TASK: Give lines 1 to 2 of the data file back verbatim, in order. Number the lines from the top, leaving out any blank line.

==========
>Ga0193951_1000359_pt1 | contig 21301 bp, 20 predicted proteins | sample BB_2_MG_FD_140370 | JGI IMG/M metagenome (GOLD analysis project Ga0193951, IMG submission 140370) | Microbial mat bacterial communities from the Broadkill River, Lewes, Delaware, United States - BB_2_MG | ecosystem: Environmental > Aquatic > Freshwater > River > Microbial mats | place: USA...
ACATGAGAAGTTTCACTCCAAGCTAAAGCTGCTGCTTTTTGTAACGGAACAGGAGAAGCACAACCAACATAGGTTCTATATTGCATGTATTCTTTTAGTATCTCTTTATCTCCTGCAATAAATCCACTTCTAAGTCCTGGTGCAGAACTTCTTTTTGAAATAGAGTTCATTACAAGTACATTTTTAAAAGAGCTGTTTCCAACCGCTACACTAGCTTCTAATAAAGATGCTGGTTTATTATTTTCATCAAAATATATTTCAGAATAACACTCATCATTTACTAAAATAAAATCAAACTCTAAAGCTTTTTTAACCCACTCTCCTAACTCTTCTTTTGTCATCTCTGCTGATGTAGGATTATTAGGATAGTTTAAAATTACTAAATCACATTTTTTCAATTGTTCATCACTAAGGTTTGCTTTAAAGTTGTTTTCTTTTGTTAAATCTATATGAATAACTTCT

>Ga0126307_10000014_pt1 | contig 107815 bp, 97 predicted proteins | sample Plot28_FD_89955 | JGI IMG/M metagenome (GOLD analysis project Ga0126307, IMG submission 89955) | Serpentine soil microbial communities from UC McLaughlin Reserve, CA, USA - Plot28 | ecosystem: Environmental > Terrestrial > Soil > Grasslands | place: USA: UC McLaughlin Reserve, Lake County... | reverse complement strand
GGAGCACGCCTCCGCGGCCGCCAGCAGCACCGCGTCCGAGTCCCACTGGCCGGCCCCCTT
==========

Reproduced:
>Ga0193951_1000359_pt1 | contig 21301 bp, 20 predicted proteins | sample BB_2_MG_FD_140370 | JGI IMG/M metagenome (GOLD analysis project Ga0193951, IMG submission 140370) | Microbial mat bacterial communities from the Broadkill River, Lewes, Delaware, United States - BB_2_MG | ecosystem: Environmental > Aquatic > Freshwater > River > Microbial mats | place: USA...
ACATGAGAAGTTTCACTCCAAGCTAAAGCTGCTGCTTTTTGTAACGGAACAGGAGAAGCACAACCAACATAGGTTCTATATTGCATGTATTCTTTTAGTATCTCTTTATCTCCTGCAATAAATCCACTTCTAAGTCCTGGTGCAGAACTTCTTTTTGAAATAGAGTTCATTACAAGTACATTTTTAAAAGAGCTGTTTCCAACCGCTACACTAGCTTCTAATAAAGATGCTGGTTTATTATTTTCATCAAAATATATTTCAGAATAACACTCATCATTTACTAAAATAAAATCAAACTCTAAAGCTTTTTTAACCCACTCTCCTAACTCTTCTTTTGTCATCTCTGCTGATGTAGGATTATTAGGATAGTTTAAAATTACTAAATCACATTTTTTCAATTGTTCATCACTAAGGTTTGCTTTAAAGTTGTTTTCTTTTGTTAAATCTATATGAATAACTTCT